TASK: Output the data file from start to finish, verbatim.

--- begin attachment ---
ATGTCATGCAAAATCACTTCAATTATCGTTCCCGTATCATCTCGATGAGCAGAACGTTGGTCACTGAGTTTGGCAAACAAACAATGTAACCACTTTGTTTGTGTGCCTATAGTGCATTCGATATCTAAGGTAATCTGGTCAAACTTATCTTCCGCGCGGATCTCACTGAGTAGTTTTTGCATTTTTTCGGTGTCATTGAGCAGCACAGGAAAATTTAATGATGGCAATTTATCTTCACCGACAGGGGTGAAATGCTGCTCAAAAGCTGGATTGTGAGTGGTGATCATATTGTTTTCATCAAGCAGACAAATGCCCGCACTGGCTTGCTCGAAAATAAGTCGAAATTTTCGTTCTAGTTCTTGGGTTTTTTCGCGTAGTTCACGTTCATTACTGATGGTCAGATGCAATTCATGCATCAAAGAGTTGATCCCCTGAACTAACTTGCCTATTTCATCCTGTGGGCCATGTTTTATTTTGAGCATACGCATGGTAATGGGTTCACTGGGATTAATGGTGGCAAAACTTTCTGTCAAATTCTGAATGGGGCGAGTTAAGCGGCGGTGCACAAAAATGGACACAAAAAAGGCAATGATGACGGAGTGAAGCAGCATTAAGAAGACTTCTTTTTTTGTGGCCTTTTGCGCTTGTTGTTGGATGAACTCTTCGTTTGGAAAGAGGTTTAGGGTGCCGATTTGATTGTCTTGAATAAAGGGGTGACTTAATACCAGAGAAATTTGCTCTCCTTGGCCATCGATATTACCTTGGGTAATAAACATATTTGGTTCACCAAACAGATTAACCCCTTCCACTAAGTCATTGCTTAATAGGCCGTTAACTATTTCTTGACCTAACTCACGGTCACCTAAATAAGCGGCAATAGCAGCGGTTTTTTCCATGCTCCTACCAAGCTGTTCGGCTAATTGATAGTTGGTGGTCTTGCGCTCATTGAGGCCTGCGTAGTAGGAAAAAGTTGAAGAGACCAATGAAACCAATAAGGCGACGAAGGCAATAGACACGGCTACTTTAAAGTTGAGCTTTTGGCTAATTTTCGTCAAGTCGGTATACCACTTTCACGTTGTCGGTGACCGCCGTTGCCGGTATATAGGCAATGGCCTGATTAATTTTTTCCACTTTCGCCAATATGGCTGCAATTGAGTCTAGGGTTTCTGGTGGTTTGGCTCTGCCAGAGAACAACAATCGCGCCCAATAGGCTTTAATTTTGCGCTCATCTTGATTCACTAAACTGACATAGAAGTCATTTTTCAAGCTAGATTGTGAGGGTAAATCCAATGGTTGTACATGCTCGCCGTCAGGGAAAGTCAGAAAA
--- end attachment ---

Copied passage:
ATGTCATGCAAAATCACTTCAATTATCGTTCCCGTATCATCTCGATGAGCAGAACGTTGGTCACTGAGTTTGGCAAACAAACAATGTAACCACTTTGTTTGTGTGCCTATAGTGCATTCGATATCTAAGGTAATCTGGTCAAACTTATCTTCCGCGCGGATCTCACTGAGTAGTTTTTGCATTTTTTCGGTGTCATTGAGCAGCACAGGAAAATTTAATGATGGCAATTTATCTTCACCGACAGGGGTGAAATGCTGCTCAAAAGCTGGATTGTGAGTGGTGATCATATTGTTTTCATCAAGCAGACAAATGCCCGCACTGGCTTGCTCGAAAATAAGTCGAAATTTTCGTTCTAGTTCTTGGGTTTTTTCGCGTAGTTCACGTTCATTACTGATGGTCAGATGCAATTCATGCATCAAAGAGTTGATCCCCTGAACTAACTTGCCTATTTCATCCTGTGGGCCATGTTTTATTTTGAGCATACGCATGGTAATGGGTTCACTGGGATTAATGGTGGCAAAACTTTCTGTCAAATTCTGAATGGGGCGAGTTAAGCGGCGGTGCACAAAAATGGACACAAAAAAGGCAATGATGACGGAGTGAAGCAGCATTAAGAAGACTTCTTTTTTTGTGGCCTTTTGCGCTTGTTGTTGGATGAACTCTTCGTTTGGAAAGAGGTTTAGGGTGCCGATTTGATTGTCTTGAATAAAGGGGTGACTTAATACCAGAGAAATTTGCTCTCCTTGGCCATCGATATTACCTTGGGTAATAAACATATTTGGTTCACCAAACAGATTAACCCCTTCCACTAAGTCATTGCTTAATAGGCCGTTAACTATTTCTTGACCTAACTCACGGTCACCTAAATAAGCGGCAATAGCAGCGGTTTTTTCCATGCTCCTACCAAGCTGTTCGGCTAATTGATAGTTGGTGGTCTTGCGCTCATTGAGGCCTGCGTAGTAGGAAAAAGTTGAAGAGACCAATGAAACCAATAAGGCGACGAAGGCAATAGACACGGCTACTTTAAAGTTGAGCTTTTGGCTAATTTTCGTCAAGTCGGTATACCACTTTCACGTTGTCGGTGACCGCCGTTGCCGGTATATAGGCAATGGCCTGATTAATTTTTTCCACTTTCGCCAATATGGCTGCAATTGAGTCTAGGGTTTCTGGTGGTTTGGCTCTGCCAGAGAACAACAATCGCGCCCAATAGGCTTTAATTTTGCGCTCATCTTGATTCACTAAACTGACATAGAAGTCATTTTTCAAGCTAGATTGTGAGGGTAAATCCAATGGTTGTACATGCTCGCCGTCAGGGAAAGTCAGAAAA